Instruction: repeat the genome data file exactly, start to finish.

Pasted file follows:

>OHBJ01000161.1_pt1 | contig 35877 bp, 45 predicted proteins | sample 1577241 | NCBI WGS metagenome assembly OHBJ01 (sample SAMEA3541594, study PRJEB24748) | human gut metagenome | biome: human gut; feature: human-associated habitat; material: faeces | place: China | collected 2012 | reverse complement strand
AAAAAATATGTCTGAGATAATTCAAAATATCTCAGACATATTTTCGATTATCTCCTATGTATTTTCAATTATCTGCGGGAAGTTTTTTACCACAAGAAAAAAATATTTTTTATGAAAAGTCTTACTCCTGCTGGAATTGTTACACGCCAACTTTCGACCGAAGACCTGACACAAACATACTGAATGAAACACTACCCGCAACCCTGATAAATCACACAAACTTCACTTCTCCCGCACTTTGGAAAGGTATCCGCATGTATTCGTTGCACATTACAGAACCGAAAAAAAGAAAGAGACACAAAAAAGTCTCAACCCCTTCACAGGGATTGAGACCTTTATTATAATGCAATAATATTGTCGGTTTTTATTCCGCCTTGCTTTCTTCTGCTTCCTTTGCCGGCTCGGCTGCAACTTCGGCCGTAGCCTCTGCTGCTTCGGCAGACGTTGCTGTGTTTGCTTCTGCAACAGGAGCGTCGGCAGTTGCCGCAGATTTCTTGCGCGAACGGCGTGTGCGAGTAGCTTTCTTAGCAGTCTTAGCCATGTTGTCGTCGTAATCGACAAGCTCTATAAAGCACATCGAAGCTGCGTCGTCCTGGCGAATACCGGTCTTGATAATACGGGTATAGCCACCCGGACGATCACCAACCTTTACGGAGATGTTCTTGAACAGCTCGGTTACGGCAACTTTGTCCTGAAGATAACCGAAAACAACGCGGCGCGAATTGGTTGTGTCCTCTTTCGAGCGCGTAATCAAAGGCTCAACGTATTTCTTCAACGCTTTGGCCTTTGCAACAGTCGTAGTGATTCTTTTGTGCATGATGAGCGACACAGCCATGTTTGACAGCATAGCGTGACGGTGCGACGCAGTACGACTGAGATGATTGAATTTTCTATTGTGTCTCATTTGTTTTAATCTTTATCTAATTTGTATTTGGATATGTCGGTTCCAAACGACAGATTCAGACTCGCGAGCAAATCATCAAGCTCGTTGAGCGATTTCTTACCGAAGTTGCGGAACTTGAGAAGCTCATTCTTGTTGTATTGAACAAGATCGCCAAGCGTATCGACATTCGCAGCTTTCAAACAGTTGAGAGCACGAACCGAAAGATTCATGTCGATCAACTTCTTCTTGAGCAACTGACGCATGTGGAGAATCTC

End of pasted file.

>OHBJ01000161.1_pt1 | contig 35877 bp, 45 predicted proteins | sample 1577241 | NCBI WGS metagenome assembly OHBJ01 (sample SAMEA3541594, study PRJEB24748) | human gut metagenome | biome: human gut; feature: human-associated habitat; material: faeces | place: China | collected 2012 | reverse complement strand
AAAAAATATGTCTGAGATAATTCAAAATATCTCAGACATATTTTCGATTATCTCCTATGTATTTTCAATTATCTGCGGGAAGTTTTTTACCACAAGAAAAAAATATTTTTTATGAAAAGTCTTACTCCTGCTGGAATTGTTACACGCCAACTTTCGACCGAAGACCTGACACAAACATACTGAATGAAACACTACCCGCAACCCTGATAAATCACACAAACTTCACTTCTCCCGCACTTTGGAAAGGTATCCGCATGTATTCGTTGCACATTACAGAACCGAAAAAAAGAAAGAGACACAAAAAAGTCTCAACCCCTTCACAGGGATTGAGACCTTTATTATAATGCAATAATATTGTCGGTTTTTATTCCGCCTTGCTTTCTTCTGCTTCCTTTGCCGGCTCGGCTGCAACTTCGGCCGTAGCCTCTGCTGCTTCGGCAGACGTTGCTGTGTTTGCTTCTGCAACAGGAGCGTCGGCAGTTGCCGCAGATTTCTTGCGCGAACGGCGTGTGCGAGTAGCTTTCTTAGCAGTCTTAGCCATGTTGTCGTCGTAATCGACAAGCTCTATAAAGCACATCGAAGCTGCGTCGTCCTGGCGAATACCGGTCTTGATAATACGGGTATAGCCACCCGGACGATCACCAACCTTTACGGAGATGTTCTTGAACAGCTCGGTTACGGCAACTTTGTCCTGAAGATAACCGAAAACAACGCGGCGCGAATTGGTTGTGTCCTCTTTCGAGCGCGTAATCAAAGGCTCAACGTATTTCTTCAACGCTTTGGCCTTTGCAACAGTCGTAGTGATTCTTTTGTGCATGATGAGCGACACAGCCATGTTTGACAGCATAGCGTGACGGTGCGACGCAGTACGACTGAGATGATTGAATTTTCTATTGTGTCTCATTTGTTTTAATCTTTATCTAATTTGTATTTGGATATGTCGGTTCCAAACGACAGATTCAGACTCGCGAGCAAATCATCAAGCTCGTTGAGCGATTTCTTACCGAAGTTGCGGAACTTGAGAAGCTCATTCTTGTTGTATTGAACAAGATCGCCAAGCGTATCGACATTCGCAGCTTTCAAACAGTTGAGAGCACGAACCGAAAGATTCATGTCGATCAACTTCTTCTTGAGCAACTGACGCATGTGGAGAATCTC